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Manailo, Fedor

Manailo, Fedor (b. October 19, 1910, Ivanivtsi [Hungarian Kingdom], Ukraine; d. January 15, 1978, Uzhhorod [Soviet Union], Ukraine) — painter and pedagogue in Subcarpathian Rus’. Manailo completed his studies at the Russian gymnasium in Mukachevo (1928) and the Advanced School of Art and Industry/Um Prum in Prague (1934), during which time he also visited several artistic centers in France (1930). An artist belonging to the younger generation of the *Subcarpathian School of Painting, Manailo’s aesthetic outlook was formed by the cultural atmosphere of Prague in the 1930s. He was basically comfortable painting still-lifes in a style influenced by both expressionism and surrealism, which was enhanced by his familiarity with traditional Subcarpathian (in particular *Hutsul) folk art.

After returning home from Prague to Subcarpathian Rus’ Manailo taught briefly at the elementary school in his native village of Ivanivtsi (1936-1937) and then at the Trade School in Uzhhorod (1937-1945). It was during this first period as an independent artist that he created his best work, including large still-lifes on epic-like themes (Velykany/Giants, 1932; Nad selom/Beyond the Village, 1934; Koshary/The Basket Weavers, 1937; Narodna gotyka/Folk Gothic, 1940), expressionist images of Carpathian mountain dwellers (Hutsulka/The Hutsul Women, 1939; Iz tserkvy/Coming from Church, 1940; Maty z dytynoiu/Mother and Child, 1941), and canvases that exuded the coldness of death (Skorbota/Mourning, 1938; Pokhorony/The Funeral, 1942). From 1941 his paintings were increasingly dominated by themes of foreboding (Tryvoha/Anxiety, 1941; Vtecha/Flight, 1941; Zhdemo/We’re Waiting, 1943), although he tried to compensate for the ever-increasing sense of misfortune by creating as well scenes of joy and celebration (Zustrichaiut’ molodykh/Youngsters Get Together, 1941; Hutsul’s’ke vesillia/The Hutsul Wedding, 1942) and images of fairy-tale folk heros (Bogatyri/The Bogatyrs, 1941; Ivanko Smilyvyi/Ivan the Brave, 1941).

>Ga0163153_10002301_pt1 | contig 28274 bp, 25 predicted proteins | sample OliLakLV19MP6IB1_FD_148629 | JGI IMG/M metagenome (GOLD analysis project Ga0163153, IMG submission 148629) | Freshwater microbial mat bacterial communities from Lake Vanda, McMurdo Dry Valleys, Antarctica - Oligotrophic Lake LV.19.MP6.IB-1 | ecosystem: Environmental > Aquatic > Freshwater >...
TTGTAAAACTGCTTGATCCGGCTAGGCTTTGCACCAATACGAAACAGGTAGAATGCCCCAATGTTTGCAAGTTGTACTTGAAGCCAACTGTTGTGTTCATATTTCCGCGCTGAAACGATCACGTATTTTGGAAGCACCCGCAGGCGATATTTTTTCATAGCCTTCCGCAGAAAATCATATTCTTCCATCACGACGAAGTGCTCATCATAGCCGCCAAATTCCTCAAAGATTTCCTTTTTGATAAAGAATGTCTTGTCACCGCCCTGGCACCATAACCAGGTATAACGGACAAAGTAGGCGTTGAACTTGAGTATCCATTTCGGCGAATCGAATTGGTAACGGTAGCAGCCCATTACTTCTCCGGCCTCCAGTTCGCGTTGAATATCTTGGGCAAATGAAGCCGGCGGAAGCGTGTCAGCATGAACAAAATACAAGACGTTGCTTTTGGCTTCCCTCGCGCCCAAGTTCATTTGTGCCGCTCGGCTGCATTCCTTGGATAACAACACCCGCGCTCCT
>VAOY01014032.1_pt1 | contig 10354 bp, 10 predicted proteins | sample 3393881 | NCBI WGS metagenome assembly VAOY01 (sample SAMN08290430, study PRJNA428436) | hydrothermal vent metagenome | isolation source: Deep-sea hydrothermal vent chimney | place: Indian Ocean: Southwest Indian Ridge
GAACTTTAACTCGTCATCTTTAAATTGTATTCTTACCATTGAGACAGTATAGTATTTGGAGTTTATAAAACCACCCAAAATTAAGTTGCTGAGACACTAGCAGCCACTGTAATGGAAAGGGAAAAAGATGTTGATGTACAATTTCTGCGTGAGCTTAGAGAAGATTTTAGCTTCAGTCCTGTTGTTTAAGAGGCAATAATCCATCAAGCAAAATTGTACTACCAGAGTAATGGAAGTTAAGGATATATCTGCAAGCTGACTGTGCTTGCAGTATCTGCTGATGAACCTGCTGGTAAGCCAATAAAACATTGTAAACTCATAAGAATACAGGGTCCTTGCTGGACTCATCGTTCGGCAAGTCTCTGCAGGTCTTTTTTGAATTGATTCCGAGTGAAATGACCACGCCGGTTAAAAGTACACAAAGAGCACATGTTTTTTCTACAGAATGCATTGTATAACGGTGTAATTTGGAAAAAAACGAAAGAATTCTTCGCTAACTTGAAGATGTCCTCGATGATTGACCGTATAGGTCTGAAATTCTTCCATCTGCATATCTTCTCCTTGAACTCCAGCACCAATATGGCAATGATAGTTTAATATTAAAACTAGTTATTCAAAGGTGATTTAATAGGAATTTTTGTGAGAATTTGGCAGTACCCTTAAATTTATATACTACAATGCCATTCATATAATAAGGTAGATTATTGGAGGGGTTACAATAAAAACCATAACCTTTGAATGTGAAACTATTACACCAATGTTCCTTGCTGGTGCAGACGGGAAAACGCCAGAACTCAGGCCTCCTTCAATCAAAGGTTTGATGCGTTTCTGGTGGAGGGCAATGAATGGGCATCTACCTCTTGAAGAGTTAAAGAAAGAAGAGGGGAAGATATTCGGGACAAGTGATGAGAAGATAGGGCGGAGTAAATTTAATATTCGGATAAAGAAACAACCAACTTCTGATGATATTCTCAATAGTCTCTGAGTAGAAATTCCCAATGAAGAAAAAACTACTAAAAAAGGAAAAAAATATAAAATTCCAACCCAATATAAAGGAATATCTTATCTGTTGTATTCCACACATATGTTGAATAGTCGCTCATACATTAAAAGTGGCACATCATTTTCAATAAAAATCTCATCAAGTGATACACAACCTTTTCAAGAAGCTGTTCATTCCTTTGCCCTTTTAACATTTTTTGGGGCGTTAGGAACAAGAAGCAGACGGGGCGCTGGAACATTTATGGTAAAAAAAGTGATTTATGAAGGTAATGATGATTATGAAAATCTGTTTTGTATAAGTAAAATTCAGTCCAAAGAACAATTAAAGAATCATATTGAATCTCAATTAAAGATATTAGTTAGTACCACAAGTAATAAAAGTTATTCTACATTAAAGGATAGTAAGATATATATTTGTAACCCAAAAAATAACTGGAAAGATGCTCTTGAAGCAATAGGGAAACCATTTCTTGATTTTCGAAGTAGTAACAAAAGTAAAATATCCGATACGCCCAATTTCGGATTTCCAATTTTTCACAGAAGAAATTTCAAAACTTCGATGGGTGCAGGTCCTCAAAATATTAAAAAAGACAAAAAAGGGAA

With the establishment of Soviet rule in Subcarpathian Rus’ after 1945, the new Stalinist regime demanded from Manailo paintings that would clearly illustrate “the joy of liberation,” “the act of political reunification,” “the building of socialism,” and “the achievements of a reborn region.” The artist’s previous work was deliberately forgotten as “difficult to understand and unnecessary for the people,” and Manailo himself, who seemed to accept such negative branding, tried to alter both his subject matter and style. As if he were a student, the Soviet regime expected that he study the paintings of nineteenth-century Russian realists and, in turn, to produce himself works in the currently acceptable spirit of Socialist Realism. The result was a series of canvases done on order from the Soviet authorities without any distinctive artistic quality (Zustrich Chervonoi Armii/Meeting the Soviet Army, 1945-46; Naftoprovid v Karpatakh/The Petroleum Pipe-Line in the Carpathians, 1960, among others).

During the period of the Khrushchev thaw, which relaxed slightly Soviet totalitarian rule, Manailo tried to return “to the former Manailo.” A critical turning point in this process came with a retrospective exhibit of his work held in Kiev (1961-1962), which revealed the enormous contrast between the “old Manailo” and the empty monumentality of his postwar canvases. He now returned to former themes based on traditional Subcarpathian life (Tanets’ bilia vohnyshcha/The Dance Near the Fire, 1966; Hutsul’s’ka hrazhda/The Hutsul Homestead, 1967; Vesillia/The Wedding, 1968) and began to create truly monumental canvases (Vesna v Karpatakh/Spring in the Carpathians, 1961; Hory-doly/Mountains and Valleys, 1968).

This was not, however, “the old Manailo,” but rather a new third phase of his creative spirit. During this period he became the main set-designer for the Transcarpathian State Theater in Uzhhorod and began to experiment with new forms of decorative art, including “graphic” drawing on melons. During the last years of his life Manailo turned to a theme that for him was entirely uncharted territory: urban and industrial life. In pseudo-decorative canvases like Dytiachyi svit (Children’s World, 1973) and Muzyka zavodu (The Music of the Factory, 1974), he drew geometrically precise concrete structures and fantasy-like webs of metal that bore witness to his arrival on the threshold of a new creative stage into which, because of his increasing illness, he was never able to cross.

Bibliography: Vladimir F. Tsel’tner, F. Manailo (Moscow, 1986).

Ivan Pop

Entry courtesy of Encyclopedia of Rusyn History and Culture.
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